All Articles Tagged "cbs"
Josie Thomas was recently promoted to executive vice president and chief diversity officer at CBS Corp.
In this role, she will continue to oversee the company’s diversity efforts across all of its businesses. She will lead multidimensional diversity strategies working with talent, national advocacy groups, vendors, professional service suppliers and company executives, among others. In addition, she will continue to be the executive sponsor of CBS’s affinity and employee networking groups, while spearheading the CBS Diversity Council of employees, which serves to strengthen diversity and inclusion dialogue across the corporation.
Read more about Josie Thomas and her new job at BlackEnterprise.com.
The woman who not only inspired, but is executive producer of popular ABC political thriller, Scandal, has just signed on to produce her second television series, Shadow and Act reports.
According Eurweb, Judy will be teaming up with CSI executive producer Carol Mendelsohn for a new series titled The Advocate. The series centers around a former doctor who experiences a career change and finds her calling as a medical advocate, working on behalf of patients and loved ones. Similar to Olivia Pope the series’ protagonist will solve crises, except the issues presented will be relevant to the medical field.
The script, which was penned by Ayelet Waldman, has been picked up by CBS. So far there has been no word of an official premiere date or public discussion regarding which actors and actresses are being considered for roles, but we will certainly keep you posted as more details develop.
Does this sound like something you’d be interested in seeing?
Though summer just ended, you have a reason to look forward to next summer. And it’s not just because of the warm weather and the opportunity to walk the streets half-dressed. You should get excited because Halle Berry is coming to CBS to star in the new drama Extant.
Steven Spielberg’s Amblin Television and CBS Television Studios will produce the 13-episode drama. Berry will star as an astronaut who comes home after a year by herself in space, and upon her return, she tries to bond with her husband and son again, but what she goes through in space and at home will for some reason lead to some “history-changing events.”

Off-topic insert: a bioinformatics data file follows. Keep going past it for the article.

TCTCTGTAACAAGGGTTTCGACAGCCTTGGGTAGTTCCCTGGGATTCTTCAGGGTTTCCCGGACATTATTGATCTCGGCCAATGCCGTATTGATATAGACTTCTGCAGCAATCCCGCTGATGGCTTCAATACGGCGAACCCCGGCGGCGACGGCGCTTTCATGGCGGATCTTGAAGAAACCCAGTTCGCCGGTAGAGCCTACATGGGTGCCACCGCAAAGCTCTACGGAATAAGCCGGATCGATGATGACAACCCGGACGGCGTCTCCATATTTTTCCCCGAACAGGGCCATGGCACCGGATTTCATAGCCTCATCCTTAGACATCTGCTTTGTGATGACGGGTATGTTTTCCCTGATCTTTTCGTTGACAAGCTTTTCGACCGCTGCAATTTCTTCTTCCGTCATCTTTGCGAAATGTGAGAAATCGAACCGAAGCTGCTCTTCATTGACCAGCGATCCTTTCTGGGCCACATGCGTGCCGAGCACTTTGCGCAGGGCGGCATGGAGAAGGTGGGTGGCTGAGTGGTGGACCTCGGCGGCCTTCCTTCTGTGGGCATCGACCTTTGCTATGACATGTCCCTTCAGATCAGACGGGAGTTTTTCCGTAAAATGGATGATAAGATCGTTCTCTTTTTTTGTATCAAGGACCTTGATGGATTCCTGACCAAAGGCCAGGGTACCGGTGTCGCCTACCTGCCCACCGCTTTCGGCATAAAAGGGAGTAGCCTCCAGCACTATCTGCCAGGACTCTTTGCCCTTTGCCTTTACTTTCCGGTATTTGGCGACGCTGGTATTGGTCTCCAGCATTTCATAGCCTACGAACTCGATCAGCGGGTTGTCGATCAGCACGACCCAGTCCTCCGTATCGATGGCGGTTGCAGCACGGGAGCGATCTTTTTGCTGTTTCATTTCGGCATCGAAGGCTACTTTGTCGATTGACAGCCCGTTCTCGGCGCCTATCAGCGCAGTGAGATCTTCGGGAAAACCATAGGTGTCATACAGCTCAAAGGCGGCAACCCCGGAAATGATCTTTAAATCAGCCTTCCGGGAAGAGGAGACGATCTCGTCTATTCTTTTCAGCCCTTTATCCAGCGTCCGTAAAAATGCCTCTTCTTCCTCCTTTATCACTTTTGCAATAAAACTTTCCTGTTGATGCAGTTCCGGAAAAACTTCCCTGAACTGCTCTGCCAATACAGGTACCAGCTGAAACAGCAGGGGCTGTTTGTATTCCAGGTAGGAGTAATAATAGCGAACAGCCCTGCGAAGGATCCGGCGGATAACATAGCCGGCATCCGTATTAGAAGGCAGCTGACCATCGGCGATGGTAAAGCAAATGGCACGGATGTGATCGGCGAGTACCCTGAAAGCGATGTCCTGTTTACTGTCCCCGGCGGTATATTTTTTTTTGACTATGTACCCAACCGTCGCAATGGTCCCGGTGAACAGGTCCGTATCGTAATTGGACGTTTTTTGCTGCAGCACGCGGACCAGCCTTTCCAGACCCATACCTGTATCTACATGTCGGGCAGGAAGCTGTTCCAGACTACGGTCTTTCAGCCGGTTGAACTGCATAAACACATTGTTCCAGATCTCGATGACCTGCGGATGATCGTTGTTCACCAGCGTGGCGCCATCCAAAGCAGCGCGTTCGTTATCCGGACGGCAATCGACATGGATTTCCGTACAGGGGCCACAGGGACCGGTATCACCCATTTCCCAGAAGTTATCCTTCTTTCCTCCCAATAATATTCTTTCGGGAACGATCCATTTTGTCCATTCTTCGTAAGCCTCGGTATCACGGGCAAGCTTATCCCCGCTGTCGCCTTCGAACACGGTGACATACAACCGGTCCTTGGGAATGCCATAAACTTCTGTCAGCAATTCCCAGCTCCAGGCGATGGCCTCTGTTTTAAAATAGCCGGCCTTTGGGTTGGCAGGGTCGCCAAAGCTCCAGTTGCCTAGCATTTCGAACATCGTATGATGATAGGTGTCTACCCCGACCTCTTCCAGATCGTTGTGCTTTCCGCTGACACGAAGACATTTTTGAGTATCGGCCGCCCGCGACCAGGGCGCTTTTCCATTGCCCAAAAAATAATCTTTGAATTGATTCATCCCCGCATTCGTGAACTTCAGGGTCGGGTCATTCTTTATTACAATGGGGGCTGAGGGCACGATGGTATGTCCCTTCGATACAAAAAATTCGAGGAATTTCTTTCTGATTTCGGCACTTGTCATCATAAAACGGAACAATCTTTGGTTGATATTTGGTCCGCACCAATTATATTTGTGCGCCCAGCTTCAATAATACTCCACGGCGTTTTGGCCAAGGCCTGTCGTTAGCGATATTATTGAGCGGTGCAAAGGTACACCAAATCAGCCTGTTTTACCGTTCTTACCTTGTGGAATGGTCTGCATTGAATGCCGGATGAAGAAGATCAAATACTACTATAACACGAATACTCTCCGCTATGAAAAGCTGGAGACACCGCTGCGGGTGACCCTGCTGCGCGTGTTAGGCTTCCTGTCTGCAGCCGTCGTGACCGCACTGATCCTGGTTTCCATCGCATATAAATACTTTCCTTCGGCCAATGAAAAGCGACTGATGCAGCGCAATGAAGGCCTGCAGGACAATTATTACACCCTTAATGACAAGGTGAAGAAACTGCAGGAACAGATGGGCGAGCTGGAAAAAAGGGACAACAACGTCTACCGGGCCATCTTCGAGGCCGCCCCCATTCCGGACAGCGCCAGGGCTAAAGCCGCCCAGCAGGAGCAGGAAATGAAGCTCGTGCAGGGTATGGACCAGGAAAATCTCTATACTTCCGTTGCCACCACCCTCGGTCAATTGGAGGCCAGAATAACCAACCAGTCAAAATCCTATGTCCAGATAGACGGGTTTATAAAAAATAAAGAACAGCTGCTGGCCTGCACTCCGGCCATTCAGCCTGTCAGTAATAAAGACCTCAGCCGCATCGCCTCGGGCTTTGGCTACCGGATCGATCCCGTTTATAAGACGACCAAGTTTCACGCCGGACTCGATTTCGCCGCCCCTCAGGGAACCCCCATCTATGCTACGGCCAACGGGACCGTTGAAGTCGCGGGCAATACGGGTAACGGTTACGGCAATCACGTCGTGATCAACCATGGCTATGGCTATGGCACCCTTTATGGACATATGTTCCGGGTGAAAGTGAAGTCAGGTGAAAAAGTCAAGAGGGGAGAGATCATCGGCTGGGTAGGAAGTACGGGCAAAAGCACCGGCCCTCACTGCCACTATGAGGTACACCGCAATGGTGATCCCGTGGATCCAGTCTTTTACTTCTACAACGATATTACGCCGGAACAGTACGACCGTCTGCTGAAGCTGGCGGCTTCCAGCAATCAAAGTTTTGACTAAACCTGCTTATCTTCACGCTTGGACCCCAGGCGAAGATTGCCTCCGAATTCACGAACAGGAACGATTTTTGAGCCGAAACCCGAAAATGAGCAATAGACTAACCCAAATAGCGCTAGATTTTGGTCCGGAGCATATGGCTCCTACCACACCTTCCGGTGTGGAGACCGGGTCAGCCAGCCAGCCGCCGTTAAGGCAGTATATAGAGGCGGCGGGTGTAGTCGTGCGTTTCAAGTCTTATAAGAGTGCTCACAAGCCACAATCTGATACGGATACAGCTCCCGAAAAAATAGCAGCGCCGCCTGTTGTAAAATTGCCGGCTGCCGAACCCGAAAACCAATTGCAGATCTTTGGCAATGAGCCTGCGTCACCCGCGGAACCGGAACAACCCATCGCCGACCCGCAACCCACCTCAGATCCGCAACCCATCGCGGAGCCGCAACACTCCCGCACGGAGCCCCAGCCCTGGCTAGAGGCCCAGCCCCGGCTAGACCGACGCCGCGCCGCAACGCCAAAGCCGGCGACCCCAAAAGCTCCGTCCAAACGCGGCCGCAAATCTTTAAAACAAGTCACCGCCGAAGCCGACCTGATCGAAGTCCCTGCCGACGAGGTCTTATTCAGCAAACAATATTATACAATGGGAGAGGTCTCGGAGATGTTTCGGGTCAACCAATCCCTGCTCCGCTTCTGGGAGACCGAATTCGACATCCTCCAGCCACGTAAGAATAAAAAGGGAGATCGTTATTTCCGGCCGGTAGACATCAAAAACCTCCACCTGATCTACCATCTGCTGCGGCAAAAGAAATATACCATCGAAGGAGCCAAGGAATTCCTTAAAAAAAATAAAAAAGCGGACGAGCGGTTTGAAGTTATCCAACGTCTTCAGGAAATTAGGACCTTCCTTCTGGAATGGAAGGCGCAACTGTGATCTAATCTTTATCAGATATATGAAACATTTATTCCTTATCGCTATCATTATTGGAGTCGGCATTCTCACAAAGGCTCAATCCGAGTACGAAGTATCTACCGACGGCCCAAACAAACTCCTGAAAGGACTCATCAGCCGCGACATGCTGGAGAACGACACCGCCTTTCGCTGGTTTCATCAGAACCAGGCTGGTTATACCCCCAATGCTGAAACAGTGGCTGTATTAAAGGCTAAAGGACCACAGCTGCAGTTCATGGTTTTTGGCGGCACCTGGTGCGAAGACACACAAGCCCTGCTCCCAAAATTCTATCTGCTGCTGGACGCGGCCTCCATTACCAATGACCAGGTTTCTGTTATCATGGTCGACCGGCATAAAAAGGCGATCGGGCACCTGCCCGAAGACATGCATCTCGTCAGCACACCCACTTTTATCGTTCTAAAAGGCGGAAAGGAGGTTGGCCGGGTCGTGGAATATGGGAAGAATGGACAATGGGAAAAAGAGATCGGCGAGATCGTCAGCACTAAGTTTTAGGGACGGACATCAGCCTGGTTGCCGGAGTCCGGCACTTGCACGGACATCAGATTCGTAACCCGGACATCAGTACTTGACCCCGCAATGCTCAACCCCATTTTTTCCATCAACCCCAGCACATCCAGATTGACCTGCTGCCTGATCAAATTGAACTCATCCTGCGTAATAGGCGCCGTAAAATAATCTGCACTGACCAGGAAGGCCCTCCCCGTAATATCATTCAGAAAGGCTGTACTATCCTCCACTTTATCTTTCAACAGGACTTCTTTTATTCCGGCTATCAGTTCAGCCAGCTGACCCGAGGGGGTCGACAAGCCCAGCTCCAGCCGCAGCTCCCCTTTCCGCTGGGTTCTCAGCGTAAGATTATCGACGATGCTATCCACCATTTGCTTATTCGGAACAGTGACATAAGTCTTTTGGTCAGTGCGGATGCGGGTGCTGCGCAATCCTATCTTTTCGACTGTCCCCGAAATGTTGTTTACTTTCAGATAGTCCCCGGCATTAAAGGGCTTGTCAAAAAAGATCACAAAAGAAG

Yeah, I don’t really get the plot that much either, but I’m sure it will all make sense when the show premieres next summer. Berry issued a statement about her excitement to do the show, saying the following:
“I’m always on the lookout for amazing roles, and when you see material that contains this strong of auspices, nuance and complexity, it compels me to run toward it no matter the medium. For five months a year I’ll get to live with and play this incredibly intelligent and vulnerable woman, and for the remainder of the year I’ll continue to look for other roles that move me as deeply as this one.”
Steven Spielberg also shared his thoughts on the show’s development and having Berry in the starring role:
“There’s only one Halle Berry, and we are incredibly honored that she has chosen Extant to expand her illustrious career. As she does with everything she touches, she will bring a deep authenticity to her role and I very much look forward to working with her.”
This is really big news, as another black woman will be leading a cast on network television. Hopefully Berry will have more success than Meagan Good did with Deception on NBC (that wasn’t a bad show!) and that her fan base will tune in. We sure will! This has definitely been a good year for Halle, from her pregnancy, to her marriage, getting her anti-paparazzi bill made into a law, and now news of a new TV opportunity. Congrats, lady!
Former boxing champ (and daughter of the boxing great Muhammad Ali) Laila Ali is looking to inspire kids with a new TV show. Ali is part of the new CBS three-hour programming block, dubbed “The CBS Dream Team, It’s Epic!” Ali is among several notable personalities like celebrity chef Jamie Oliver and omg! Insider co-host Kevin Frazier who will host educational/informational-compliant shows, targeting kids 13 to 16.
“‘All in With Laila Ali’ is educational, inspirational, compelling programming profiling individuals that have reached for the sky, pushed themselves to the limit and did things that you would think were impossible… Stories like that and they’re very inspirational and things that will inspire kids and show them that they you can do anything you put your mind to,” Ali told ET Online. [via Yahoo News]
Ali said she hopes the show encourages kids and parents to have meaningful conversations.
“We want children, especially children ages 13-16, and their parents to come together on Saturdays, spend time watching these shows, talk about the shows, see how the shows made them feel or what they learned, were they inspired, [and] to strike up a conversation,” she said.
“… I think we need more time as families just talking, conversing, learning, growing together and building character in these children because there’s so much negativity now for them on the Internet and TV and leading them down the road with these reality TV shows… so it’s always nice to have some programming that a family can watch together and then talk about afterwards,” she added.
Yesterday at around 6pm marked the end to a month-long standoff between Time Warner Cable and CBS, with the network finally coming back to the 3.5 million TWC customers who’ve had to do without The Big Bang Theory and NCIS since August 2. For tennis fans (*raises hand*) it’s been brutal because CBS airs US Open coverage. But at least Big Brother has been off the air for a while. (Other networks, like Showtime, were also affected.)